It was true. I didn’t know him. In truth, I was even a little angry that I never got a chance to meet him. Their comments were not particularly strange or unusual to me, nor did I find them unkind at the time. Before George Harrison died, I didn’t understand how someone could grieve for a person they didn’t know.
I felt incredibly disconnected during the phenomenal, unparalleled reaction to the death of Princess Diana several years before. I was confused, and dismissed the candlelit vigils, the endless blanket of floral tributes at Buckingham Palace, the millions of eyes glued to the dramatic spectacle of the funeral, the terrible repackaged memorial song, the public displays of tears and mass wailing. I deemed it all ‘ridiculous’. It was baffling. The shock of her death seemed to have torn a very sizeable hole in the decade and they didn’t even know her.
Thanks to the multiple avenues of expression and communication, we grieve public figures, heroes and celebrities differently now. From the second a famous name is bookmarked by ‘RIP’s, ‘Oh no!’s and sad emojis, there is an eruption as people clamber to have their say. Streams of tweets, posts, hastily Googled poignant images, YouTube clips, heart-warming anecdotes, articles eulogising, statements of personal grief, declarations of devoted fandom, sad candlelit vigils of notable places within their lifetime and, of course, think pieces. The outpour of shock and grief is then quickly followed by arguments about how people are grieving.
When it comes to the reaction to the death of public figures – particularly people you looked up to – there are those who take it upon themselves to police the grief of others. It manifests itself from accusations of insincerity, overreaction or bandwagon jumping to noisy complaints, instructions to ‘leave it to their family and friends’ or statements of indifference because they never connected with the person in the first place. You didn’t even know them.
People can be awful and no more so when they attempt to tell you how you should feel or react to certain situations.
Grief is easier to for others to understand and respect when you have a vault of memories with the person you lost. You remember the sound they made when they laughed. You remember what made them afraid. You remember their touch, the smell of their clothes or the way they took their tea. You can remember their mannerisms, their stories and the way they made you feel. Your pain is somehow justified and you don’t need to explain yourself. Your sadness is permitted.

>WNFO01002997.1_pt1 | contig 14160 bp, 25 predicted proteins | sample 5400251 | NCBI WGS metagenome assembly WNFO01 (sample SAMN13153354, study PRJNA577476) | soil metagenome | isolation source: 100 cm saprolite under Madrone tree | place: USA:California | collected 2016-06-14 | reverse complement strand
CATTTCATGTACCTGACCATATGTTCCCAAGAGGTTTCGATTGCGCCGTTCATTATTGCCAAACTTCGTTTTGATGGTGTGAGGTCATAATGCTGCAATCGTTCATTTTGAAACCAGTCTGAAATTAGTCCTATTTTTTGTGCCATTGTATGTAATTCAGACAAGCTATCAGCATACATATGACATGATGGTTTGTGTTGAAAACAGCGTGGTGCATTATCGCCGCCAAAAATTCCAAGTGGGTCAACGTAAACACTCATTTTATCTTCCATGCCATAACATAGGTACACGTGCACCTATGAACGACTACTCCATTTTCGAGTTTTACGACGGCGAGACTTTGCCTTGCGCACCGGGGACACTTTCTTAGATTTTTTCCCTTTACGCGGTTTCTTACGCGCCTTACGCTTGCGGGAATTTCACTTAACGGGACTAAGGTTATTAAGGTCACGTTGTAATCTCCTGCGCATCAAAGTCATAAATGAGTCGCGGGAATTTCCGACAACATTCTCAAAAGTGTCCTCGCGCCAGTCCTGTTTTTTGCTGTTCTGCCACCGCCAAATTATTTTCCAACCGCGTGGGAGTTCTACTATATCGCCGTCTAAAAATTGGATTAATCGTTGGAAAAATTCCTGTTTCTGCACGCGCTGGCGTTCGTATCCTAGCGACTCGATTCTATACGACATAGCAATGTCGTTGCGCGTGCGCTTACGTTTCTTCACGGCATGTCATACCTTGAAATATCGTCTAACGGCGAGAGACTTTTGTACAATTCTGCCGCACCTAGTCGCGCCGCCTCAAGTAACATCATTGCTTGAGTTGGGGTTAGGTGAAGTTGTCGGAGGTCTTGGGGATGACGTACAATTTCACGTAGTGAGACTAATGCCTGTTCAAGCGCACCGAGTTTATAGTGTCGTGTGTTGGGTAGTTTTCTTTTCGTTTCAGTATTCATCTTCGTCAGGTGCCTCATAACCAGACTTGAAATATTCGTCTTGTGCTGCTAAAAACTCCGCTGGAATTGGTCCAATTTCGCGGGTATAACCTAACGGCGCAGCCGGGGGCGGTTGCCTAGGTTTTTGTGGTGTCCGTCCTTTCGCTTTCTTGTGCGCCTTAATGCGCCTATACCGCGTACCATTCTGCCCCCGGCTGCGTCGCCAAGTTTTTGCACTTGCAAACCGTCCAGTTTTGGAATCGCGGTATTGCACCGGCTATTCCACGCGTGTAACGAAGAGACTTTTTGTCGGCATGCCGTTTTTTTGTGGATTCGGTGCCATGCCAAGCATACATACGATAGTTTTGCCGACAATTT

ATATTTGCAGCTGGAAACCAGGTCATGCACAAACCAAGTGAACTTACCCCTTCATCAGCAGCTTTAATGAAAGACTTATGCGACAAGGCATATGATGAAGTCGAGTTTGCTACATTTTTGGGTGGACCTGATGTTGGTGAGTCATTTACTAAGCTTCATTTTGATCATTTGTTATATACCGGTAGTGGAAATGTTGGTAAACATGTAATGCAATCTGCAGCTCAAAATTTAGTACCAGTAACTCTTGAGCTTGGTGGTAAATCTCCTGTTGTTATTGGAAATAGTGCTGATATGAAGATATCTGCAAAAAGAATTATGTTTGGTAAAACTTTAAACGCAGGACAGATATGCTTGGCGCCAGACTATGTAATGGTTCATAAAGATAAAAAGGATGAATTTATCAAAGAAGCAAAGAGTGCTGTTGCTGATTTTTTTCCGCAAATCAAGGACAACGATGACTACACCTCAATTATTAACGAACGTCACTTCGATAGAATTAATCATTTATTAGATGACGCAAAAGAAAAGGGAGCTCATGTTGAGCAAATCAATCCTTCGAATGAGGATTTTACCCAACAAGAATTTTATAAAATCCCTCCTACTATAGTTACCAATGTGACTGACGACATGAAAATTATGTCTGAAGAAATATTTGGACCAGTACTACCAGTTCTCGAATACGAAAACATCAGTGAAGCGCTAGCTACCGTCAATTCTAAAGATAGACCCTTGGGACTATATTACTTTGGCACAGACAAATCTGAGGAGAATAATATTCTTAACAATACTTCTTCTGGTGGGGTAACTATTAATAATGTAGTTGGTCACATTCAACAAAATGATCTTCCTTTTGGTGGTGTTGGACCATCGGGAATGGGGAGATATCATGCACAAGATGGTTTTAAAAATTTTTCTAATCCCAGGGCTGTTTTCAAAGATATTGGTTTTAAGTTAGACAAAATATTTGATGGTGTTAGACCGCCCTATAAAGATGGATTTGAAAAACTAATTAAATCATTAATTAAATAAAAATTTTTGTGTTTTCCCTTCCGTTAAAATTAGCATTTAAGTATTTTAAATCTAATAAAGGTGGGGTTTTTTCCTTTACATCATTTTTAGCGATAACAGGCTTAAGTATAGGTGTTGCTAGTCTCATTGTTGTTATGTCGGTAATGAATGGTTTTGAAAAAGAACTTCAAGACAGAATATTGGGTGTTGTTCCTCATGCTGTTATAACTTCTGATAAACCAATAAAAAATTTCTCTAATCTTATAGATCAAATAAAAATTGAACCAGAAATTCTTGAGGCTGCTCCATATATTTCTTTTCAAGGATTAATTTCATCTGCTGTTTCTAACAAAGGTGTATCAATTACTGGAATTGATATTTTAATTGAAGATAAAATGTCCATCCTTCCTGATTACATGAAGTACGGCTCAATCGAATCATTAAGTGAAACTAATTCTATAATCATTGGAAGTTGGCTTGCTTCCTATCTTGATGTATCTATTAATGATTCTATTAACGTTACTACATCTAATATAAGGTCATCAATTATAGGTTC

But you don’t necessarily need to know someone directly for them to have a significant impact or influence on your life; therefore why should your bereavement be less accepted or deemed strange?
You can’t grieve someone incorrectly. You can’t tell someone that they have no right to be upset about something even if the news doesn’t affect you. To do so is unkind, unnecessary, inappropriate and a little cynical. We’re allowed to have feelings and be sad when we feel sad. Feelings cannot be controlled and they should be respected.
When our heroes die, we’re not really mourning the person. Often, we don’t know them. We’re grieving for the person we perceived them to be, what they created and reacting to the sentimentality we’ve attached to their work. The songs we danced to at our weddings or the carefully selected melodies to cry at the funerals of loved ones. Their films we watched as children. The icons who taught us it was okay to be ourselves or made us feel less alone. The shows we watched or listened to with our parents. The music that makes us happy. We’re collectively trying to accept the things our own heroes are known for can no longer be created and the person responsible for such things which gave us so much joy is gone.
We place so much on our own heroes. We elevate them above mere mortals, which only makes it harder to comprehend when we realise they are just humans. No-one – no matter how much we idolise them – is immune from death. Nothing reminds you of your own mortality than the realisation that no-one is safe – not even Keith Richards – and that is utterly terrifying. As we get older, the heroes in our life – the ones we know and the ones we don’t – will die and we have to accept that. At the risk of being even more bleak, it’s only going to get worse as we age.
It took some time, but after a while I was able to listen to George Harrison songs again. Only occasionally did my face become a water feature anytime someone vaguely mentioned his name. Slowly, I accepted that although he was gone, I still had the work that made me love him so much in the first place. Songs I could revisit at any time and it would be as if he never left.
Several years ago, I made what can only be described as a pilgrimage to the little red brick house which Harrison was born in at 12 Arnold Grove in Liverpool. I stood and watched a black cat slink between net curtains in the window. It perched on the sill and glared through the glass before it was lifted against its will by a pair of hands from inside. For a brief moment, I couldn’t believe someone lived in George Harrison’s house, but of course someone did. It was an ordinary house, on an ordinary street that was once home to an ordinary man. Ordinary people can do extraordinary things but in the end, it is inevitable. Death comes to everyone, even those we always hoped would be immortal.
On that cheery note, someone please keep an eye on Paul McCartney.